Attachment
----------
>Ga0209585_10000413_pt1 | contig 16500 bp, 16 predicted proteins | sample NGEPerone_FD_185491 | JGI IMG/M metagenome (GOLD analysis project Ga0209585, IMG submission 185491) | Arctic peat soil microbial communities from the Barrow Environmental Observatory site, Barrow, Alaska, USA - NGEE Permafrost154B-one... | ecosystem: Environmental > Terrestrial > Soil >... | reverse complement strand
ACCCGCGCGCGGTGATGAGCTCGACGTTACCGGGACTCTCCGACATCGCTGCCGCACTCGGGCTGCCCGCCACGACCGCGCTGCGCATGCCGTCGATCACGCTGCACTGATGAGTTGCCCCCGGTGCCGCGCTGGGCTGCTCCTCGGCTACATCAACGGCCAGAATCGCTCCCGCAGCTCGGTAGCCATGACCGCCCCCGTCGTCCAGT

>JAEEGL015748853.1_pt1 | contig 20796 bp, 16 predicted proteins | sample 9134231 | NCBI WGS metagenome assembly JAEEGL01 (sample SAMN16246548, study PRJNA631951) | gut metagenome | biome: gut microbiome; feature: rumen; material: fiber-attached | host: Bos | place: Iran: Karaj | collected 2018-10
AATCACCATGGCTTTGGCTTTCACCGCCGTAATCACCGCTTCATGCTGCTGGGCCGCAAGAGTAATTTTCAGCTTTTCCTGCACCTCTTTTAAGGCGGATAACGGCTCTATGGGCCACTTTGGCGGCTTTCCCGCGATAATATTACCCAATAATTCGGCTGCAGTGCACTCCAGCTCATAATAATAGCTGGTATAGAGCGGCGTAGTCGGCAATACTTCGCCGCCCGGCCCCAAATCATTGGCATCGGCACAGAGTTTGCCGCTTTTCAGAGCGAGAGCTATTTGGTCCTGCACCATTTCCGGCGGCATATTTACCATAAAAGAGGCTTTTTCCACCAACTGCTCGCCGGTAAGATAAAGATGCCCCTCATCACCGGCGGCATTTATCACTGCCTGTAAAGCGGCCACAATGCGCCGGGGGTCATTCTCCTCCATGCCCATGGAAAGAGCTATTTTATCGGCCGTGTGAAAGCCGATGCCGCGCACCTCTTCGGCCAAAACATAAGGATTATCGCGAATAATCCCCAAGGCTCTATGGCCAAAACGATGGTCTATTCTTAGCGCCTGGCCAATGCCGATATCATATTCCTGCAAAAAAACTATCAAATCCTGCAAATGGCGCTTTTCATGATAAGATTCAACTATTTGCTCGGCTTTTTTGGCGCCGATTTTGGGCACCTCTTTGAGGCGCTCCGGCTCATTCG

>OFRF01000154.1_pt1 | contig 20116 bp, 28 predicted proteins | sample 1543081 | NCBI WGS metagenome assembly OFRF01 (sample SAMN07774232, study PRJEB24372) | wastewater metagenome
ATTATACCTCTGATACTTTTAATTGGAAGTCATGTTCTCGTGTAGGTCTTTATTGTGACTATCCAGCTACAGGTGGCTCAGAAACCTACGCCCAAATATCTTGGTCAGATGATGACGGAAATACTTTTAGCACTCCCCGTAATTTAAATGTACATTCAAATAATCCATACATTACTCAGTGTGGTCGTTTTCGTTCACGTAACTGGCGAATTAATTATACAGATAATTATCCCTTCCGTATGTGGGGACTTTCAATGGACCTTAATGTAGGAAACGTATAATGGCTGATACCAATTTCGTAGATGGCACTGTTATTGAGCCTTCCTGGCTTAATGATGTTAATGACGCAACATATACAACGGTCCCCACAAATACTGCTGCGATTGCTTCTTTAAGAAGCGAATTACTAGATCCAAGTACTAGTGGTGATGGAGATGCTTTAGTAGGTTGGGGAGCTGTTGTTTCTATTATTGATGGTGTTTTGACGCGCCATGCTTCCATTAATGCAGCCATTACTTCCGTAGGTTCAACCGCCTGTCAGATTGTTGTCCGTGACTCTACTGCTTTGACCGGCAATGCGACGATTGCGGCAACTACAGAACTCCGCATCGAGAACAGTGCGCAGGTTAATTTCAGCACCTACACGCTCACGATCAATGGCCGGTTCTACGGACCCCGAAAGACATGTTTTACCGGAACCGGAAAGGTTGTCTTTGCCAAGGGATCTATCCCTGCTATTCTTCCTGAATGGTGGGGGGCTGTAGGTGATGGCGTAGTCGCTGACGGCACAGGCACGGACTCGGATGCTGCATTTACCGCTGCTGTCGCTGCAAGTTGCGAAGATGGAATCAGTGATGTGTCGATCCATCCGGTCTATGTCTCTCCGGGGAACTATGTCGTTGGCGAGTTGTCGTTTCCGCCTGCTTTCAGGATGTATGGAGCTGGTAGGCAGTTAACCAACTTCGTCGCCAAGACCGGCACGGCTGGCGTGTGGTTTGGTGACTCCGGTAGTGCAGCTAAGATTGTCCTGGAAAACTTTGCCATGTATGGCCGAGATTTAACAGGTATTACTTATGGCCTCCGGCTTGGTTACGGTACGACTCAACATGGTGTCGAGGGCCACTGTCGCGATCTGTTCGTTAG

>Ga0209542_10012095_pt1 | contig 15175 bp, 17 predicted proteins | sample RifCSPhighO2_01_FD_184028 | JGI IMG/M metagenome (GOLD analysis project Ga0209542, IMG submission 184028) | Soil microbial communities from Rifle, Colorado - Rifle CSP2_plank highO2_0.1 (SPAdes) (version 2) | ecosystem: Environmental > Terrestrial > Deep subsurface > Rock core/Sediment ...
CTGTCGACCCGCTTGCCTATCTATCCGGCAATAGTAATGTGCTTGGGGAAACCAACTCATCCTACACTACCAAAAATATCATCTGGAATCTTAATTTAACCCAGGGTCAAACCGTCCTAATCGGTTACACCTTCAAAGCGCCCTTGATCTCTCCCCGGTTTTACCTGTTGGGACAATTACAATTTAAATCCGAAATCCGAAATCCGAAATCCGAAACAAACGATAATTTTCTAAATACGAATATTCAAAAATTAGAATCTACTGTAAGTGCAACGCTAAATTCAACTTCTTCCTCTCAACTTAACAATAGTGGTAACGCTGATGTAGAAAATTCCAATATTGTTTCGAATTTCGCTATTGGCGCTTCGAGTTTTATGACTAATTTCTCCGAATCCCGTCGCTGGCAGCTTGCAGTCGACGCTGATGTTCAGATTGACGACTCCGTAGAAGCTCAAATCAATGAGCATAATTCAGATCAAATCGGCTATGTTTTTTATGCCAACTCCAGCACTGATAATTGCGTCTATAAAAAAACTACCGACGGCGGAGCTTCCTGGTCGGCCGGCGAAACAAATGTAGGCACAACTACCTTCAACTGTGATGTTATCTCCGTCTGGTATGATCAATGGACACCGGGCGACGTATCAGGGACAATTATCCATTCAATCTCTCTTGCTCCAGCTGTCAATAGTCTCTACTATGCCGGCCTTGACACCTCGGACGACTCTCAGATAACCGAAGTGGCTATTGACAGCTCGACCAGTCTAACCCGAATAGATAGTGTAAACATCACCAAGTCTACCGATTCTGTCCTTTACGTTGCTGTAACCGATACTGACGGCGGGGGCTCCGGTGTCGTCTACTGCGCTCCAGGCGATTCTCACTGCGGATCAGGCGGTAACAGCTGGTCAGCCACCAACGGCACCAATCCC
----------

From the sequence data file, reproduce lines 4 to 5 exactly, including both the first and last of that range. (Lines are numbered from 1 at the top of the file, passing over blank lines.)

AATCACCATGGCTTTGGCTTTCACCGCCGTAATCACCGCTTCATGCTGCTGGGCCGCAAGAGTAATTTTCAGCTTTTCCTGCACCTCTTTTAAGGCGGATAACGGCTCTATGGGCCACTTTGGCGGCTTTCCCGCGATAATATTACCCAATAATTCGGCTGCAGTGCACTCCAGCTCATAATAATAGCTGGTATAGAGCGGCGTAGTCGGCAATACTTCGCCGCCCGGCCCCAAATCATTGGCATCGGCACAGAGTTTGCCGCTTTTCAGAGCGAGAGCTATTTGGTCCTGCACCATTTCCGGCGGCATATTTACCATAAAAGAGGCTTTTTCCACCAACTGCTCGCCGGTAAGATAAAGATGCCCCTCATCACCGGCGGCATTTATCACTGCCTGTAAAGCGGCCACAATGCGCCGGGGGTCATTCTCCTCCATGCCCATGGAAAGAGCTATTTTATCGGCCGTGTGAAAGCCGATGCCGCGCACCTCTTCGGCCAAAACATAAGGATTATCGCGAATAATCCCCAAGGCTCTATGGCCAAAACGATGGTCTATTCTTAGCGCCTGGCCAATGCCGATATCATATTCCTGCAAAAAAACTATCAAATCCTGCAAATGGCGCTTTTCATGATAAGATTCAACTATTTGCTCGGCTTTTTTGGCGCCGATTTTGGGCACCTCTTTGAGGCGCTCCGGCTCATTCG

>OFRF01000154.1_pt1 | contig 20116 bp, 28 predicted proteins | sample 1543081 | NCBI WGS metagenome assembly OFRF01 (sample SAMN07774232, study PRJEB24372) | wastewater metagenome